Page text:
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From The Desk of Clarence Bass

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“[Alberto Salazar] was not the fastest runner or the prettiest one to look at, but he could run at the red line—that place where speed and pain commingled—longer than anybody on earth.”

               ~Duel in the Sun, John Brant (Rodale 2006)


Duel in the Sun transcends the boundaries of sports writing to give us a tale for the ages.”

               ~Daniel Coyle, author of Lance Armstrong’s War


Running to the Highest Peak—and the Deepest Valley


John Brant’s Duel in the Sun is the story of the greatest American distance race—and the devastating and potentially permanent effects of overtraining. Plus, it’s a real page turner. The writing is superb.


The book is about the epic battle between renowned champion Alberto Salazar and gutsy underdog Dick Beardsley at the 1982 Boston Marathon. Salazar was a two-time winner of the New York City Marathon and held the world record in the marathon at 2:08.13. Talking to the media beforehand, Salazar refused to acknowledge that Beardsley had a chance, or even that he was in the race. Salazar’s 2-second margin of victory came as quite a surprise to everyone, especially Salazar.


The winning time was just under 2 hours and 9 minutes. To put that in perspective, the course record, set this year (2006) by Kenyan Robert Cheruiyot, is 2:07.14. The best American, Meb Keflezghi, who moved to the United States from East Africa as a child, was third with a time of 2:09.56. Salazar and Beardsley would have beaten him by a minute or more!


Other marathons had featured narrow victories, of course, but this was different. “Beardsley and Salazar ran in each other’s pockets the entire 26.2 miles,” Brant writes, “with no other competitors near them for the final 9 miles. They were so close that, for most of the last half of the race, Beardsley, while in the lead, monitored Salazar’s progress by watching his shadow on the asphalt.” But there was more. Near the end of the race, Beardsley stepped in a pot hole and fell. He lost sight of Salazar for the first time. Everyone thought the race was over. Even Beardsley, but only for a moment. Somehow, “he found another gear,” put his head down and made a mad dash for the finish line. Salazar thought Beardsley was gone. “But instead he was right there, on his shoulder, bearing down on him.”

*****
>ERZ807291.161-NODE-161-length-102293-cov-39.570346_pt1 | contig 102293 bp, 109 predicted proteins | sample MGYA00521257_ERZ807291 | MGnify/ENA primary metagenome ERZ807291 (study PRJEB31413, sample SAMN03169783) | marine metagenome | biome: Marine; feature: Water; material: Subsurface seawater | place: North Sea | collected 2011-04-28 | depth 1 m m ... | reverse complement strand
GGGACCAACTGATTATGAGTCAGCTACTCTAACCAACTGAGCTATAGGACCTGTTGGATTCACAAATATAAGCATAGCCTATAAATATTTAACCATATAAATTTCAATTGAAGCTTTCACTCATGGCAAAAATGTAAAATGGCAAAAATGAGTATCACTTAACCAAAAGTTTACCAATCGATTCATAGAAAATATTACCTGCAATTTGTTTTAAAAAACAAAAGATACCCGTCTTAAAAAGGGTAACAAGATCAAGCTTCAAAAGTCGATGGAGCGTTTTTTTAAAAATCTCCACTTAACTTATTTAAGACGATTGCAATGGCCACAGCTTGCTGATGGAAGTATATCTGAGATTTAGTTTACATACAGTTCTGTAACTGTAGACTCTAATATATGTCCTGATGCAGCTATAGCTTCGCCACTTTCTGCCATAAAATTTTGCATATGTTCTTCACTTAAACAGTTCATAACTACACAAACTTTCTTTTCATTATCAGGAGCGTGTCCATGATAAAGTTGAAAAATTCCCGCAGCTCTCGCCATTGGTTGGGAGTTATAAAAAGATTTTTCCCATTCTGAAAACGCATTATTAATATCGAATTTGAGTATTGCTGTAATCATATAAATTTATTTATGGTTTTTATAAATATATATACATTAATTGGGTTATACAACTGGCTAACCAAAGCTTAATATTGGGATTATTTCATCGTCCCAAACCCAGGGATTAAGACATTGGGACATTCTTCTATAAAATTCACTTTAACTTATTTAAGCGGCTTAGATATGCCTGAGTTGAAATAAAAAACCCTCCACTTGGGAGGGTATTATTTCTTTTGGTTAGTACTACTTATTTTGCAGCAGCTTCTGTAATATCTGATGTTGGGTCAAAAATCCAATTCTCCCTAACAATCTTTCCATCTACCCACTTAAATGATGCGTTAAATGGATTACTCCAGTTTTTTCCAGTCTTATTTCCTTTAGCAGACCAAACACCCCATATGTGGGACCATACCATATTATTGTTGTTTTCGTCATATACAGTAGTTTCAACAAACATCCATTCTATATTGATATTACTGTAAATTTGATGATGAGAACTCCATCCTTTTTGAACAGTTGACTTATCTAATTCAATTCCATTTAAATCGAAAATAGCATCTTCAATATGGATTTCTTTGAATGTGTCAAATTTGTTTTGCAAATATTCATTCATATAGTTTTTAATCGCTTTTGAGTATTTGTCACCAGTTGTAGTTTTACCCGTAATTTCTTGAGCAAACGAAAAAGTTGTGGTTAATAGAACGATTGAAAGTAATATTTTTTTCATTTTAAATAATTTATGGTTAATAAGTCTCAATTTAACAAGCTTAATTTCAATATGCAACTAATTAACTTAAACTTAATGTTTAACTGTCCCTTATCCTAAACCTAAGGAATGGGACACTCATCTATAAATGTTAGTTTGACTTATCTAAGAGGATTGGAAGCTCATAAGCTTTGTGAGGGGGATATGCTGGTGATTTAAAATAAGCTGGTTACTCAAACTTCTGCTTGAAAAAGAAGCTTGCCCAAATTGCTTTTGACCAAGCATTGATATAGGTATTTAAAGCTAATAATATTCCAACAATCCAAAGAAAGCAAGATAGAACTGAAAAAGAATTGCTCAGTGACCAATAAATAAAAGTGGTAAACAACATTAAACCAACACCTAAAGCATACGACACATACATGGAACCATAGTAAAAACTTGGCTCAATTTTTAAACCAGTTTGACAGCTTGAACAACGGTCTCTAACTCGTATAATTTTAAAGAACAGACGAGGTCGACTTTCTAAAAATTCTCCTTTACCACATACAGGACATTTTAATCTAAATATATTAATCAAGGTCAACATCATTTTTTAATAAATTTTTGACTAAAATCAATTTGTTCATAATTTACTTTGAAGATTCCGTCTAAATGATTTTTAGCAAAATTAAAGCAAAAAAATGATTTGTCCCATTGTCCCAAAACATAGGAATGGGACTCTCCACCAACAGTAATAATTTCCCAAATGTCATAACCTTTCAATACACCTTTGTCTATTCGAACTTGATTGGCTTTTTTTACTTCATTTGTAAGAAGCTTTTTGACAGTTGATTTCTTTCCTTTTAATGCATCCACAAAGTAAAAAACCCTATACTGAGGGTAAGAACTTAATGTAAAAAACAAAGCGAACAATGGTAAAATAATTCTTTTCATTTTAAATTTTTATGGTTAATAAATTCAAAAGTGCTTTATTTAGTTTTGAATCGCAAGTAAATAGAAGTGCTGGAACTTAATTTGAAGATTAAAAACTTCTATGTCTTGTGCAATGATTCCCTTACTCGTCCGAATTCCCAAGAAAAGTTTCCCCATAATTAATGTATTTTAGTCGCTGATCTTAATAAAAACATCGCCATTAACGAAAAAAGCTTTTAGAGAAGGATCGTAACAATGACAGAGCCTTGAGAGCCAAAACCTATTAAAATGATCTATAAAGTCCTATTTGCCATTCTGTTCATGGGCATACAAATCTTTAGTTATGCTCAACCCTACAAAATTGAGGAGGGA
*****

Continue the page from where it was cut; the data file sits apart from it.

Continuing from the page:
Dick Beardsley was 26 and Salazar 23. “Everyone assumed that this would be the start of a long and glorious rivalry, one that would seal American dominance in the sport through the 1984 Olympics and beyond.” But it was not to be. “After that day, neither man ran as well again.” Beardsley suffered a career-ending injury and Salazar finished a dismal 15th in the marathon at the Los Angeles Olympics.


The challenges that lay ahead for both runners are why the book is a landmark. The events leading up to the ’82 Boston Marathon and the aftermath are the meat of the book, and why I recommend it to every serious trainer, endurance, strength or both.


I’ll leave you with a hint to whet your appetite. In Ripped 2, I wrote about the hard-day, easy-day system of training developed by Bill Bowerman and used by his successor Bill Dellinger, the legendary track coaches at the University of Oregon--and why it is so important. Well, Dellinger was Salazar’s coach, but Salazar followed only part of the system: he doubled the workouts Dellinger designed for him, and skipped the easy days. “[His] idea was to never rest, never be satisfied at his current level of fitness, but to push, push, push.” The effects follow Alberto Salazar to this day. Beardsley’s story is different (more troubled), but equally engrossing and meaningful. You won’t be able to put the book down. I guaranty it.


You’ll find Duel in the Sun at your local bookstore or on Amazon.com.  

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Ripped Enterprises, P.O. Box 51236, Albuquerque, New Mexico 87181-1236 or street address: 528 Chama, N.E., Albuquerque, New Mexico 87108, Phone (505) 266-5858, e-mail:  cncbass@aol.com, FAX:  (505) 266-9123.  Office hours:  Monday-Friday, 8-5, Mountain time.  FAX for international orders: Please check with your local phone book and add the following: 505 266-9123

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Copyright © 2006 Clarence and Carol Bass.  All rights reserved.